Monday, March 5, 2001
One of the problems governments face in dealing with mad cow disease is
that existing diagnostics for transmissible spongiform encephalopathies, which include
bovine spongiform encephalopathy (BSE) in cows, scrapie in sheep, and new variant
Creutzfeldt-Jakob disease (nvCJD) in humans, rely on samples of central nervous system
tissues, which can only be gathered from animals that have already been slaughtered.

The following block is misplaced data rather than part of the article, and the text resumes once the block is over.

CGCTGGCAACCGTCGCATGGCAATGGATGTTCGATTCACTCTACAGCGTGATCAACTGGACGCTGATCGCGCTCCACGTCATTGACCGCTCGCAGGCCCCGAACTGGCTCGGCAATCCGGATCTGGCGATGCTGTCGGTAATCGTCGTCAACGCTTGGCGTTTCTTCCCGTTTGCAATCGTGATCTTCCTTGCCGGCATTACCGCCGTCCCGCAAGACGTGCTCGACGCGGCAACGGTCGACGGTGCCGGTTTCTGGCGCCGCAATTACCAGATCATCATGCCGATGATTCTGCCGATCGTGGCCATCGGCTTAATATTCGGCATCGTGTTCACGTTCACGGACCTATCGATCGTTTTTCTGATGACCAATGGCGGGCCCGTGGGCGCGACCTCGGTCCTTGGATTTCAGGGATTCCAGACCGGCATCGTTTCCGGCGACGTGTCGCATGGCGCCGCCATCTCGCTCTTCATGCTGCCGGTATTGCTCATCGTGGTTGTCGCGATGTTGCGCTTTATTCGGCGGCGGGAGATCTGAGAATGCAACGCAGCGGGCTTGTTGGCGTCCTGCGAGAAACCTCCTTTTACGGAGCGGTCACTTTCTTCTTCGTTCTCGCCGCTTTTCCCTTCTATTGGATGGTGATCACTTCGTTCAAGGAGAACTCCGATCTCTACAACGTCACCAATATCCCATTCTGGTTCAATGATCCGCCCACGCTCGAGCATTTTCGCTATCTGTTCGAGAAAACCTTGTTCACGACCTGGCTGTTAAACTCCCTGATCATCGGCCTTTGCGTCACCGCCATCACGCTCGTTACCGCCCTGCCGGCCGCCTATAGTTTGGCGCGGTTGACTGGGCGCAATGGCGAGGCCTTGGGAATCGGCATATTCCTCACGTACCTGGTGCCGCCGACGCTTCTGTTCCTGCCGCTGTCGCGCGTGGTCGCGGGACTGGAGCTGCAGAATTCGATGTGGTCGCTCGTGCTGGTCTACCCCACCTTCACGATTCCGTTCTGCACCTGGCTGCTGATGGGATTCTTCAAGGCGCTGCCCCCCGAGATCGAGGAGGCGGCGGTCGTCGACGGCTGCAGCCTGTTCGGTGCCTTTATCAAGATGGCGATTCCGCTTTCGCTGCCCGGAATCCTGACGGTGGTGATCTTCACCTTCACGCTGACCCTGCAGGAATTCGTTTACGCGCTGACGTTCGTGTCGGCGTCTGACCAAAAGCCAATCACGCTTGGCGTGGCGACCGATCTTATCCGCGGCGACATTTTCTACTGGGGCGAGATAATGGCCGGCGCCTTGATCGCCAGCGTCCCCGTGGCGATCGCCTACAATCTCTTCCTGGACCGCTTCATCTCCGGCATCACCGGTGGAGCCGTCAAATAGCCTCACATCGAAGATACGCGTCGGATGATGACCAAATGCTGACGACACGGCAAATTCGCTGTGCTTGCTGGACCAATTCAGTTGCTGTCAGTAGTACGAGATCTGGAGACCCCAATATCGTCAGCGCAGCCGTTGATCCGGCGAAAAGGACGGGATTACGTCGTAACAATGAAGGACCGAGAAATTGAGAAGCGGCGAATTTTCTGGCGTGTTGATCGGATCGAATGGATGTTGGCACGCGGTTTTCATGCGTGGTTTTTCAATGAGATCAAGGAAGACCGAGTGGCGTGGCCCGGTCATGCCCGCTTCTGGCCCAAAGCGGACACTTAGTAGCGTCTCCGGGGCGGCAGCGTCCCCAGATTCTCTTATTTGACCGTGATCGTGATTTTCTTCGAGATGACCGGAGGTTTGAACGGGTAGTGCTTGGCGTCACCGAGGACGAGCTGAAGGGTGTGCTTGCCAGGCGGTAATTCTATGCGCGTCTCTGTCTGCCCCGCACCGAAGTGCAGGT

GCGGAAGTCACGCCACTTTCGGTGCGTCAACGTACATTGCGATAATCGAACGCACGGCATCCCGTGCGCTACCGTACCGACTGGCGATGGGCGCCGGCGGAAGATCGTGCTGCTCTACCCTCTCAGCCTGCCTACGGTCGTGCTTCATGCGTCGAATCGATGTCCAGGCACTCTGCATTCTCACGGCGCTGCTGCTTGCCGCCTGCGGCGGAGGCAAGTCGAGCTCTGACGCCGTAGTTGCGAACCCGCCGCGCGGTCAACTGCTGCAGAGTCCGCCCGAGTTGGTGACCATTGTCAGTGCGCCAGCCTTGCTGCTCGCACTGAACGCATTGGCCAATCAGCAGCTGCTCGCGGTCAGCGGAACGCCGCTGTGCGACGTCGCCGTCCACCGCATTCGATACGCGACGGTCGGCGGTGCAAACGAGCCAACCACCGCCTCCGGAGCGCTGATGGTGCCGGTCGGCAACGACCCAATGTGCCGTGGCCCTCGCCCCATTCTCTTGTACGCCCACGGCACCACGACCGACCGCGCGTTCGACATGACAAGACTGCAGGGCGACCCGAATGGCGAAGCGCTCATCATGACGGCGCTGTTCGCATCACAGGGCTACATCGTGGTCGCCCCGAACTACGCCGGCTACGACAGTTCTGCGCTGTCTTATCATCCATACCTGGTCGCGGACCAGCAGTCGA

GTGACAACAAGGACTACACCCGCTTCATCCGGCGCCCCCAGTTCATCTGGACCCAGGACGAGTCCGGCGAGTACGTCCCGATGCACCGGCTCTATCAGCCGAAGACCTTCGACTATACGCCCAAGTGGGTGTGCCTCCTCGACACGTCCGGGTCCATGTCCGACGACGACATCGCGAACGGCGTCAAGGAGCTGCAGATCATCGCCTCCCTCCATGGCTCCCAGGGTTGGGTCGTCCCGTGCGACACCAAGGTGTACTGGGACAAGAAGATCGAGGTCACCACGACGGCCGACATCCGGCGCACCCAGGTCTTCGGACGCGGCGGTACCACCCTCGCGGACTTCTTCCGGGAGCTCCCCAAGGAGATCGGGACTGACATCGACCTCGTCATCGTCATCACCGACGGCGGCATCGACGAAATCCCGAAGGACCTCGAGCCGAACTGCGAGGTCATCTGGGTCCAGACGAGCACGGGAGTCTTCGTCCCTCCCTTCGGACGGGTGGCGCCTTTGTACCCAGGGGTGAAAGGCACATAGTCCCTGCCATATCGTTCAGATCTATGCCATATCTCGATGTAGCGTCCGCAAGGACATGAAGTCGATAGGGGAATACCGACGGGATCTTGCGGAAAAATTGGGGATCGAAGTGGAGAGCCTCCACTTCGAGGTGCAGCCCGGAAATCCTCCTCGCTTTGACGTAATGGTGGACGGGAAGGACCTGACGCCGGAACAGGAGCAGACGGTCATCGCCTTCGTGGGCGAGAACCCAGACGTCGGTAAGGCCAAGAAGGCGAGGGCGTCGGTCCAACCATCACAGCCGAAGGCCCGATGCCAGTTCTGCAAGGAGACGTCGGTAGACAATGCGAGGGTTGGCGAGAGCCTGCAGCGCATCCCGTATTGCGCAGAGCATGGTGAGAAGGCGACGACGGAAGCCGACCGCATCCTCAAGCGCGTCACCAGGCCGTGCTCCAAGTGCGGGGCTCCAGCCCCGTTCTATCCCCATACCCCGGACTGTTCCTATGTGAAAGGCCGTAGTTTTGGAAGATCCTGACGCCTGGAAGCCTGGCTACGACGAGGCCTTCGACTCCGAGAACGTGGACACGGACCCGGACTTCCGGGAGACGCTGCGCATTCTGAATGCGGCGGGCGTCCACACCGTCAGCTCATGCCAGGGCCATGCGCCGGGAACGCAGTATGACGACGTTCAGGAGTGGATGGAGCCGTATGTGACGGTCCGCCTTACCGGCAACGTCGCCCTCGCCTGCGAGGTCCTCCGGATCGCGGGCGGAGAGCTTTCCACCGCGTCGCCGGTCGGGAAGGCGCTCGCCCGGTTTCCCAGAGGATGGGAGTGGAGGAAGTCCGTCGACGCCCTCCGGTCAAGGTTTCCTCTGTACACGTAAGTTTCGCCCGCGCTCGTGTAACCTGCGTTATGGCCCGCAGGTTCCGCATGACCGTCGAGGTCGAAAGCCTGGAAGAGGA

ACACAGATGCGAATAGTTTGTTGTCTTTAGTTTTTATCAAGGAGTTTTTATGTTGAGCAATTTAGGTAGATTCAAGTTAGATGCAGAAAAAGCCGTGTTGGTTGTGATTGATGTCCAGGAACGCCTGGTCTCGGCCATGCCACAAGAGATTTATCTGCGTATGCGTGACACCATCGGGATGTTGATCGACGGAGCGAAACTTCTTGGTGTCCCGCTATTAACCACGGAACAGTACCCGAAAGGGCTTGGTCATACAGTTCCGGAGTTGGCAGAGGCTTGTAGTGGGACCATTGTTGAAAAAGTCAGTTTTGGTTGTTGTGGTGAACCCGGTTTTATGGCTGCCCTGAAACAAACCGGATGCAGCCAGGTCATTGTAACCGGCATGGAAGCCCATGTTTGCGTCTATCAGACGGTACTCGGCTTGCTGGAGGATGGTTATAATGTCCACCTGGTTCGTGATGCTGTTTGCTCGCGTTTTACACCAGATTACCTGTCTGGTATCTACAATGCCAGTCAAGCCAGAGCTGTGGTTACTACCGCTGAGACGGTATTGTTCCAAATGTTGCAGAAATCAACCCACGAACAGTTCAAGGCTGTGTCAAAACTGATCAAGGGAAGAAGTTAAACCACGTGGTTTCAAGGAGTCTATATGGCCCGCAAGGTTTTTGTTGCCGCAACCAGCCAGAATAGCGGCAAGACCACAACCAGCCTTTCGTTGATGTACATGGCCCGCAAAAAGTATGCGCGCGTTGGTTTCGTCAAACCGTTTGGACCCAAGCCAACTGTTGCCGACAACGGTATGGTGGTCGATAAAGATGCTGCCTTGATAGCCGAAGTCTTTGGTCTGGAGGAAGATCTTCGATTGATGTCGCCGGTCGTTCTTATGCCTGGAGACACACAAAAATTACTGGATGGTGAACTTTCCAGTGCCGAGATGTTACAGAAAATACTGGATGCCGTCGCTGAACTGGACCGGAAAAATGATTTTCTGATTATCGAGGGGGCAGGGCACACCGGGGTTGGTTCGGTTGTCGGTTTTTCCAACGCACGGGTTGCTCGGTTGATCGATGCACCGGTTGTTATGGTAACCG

Blood-based tests would be better, because they would not require the wholesale slaughter
of herds after one contaminated animal was found.
Last week, researchers from the Roslin Institute (Midlothian, U.K.)
reported in Nature Medicine that they have found a surrogate marker for TSE
infection that could do the trick.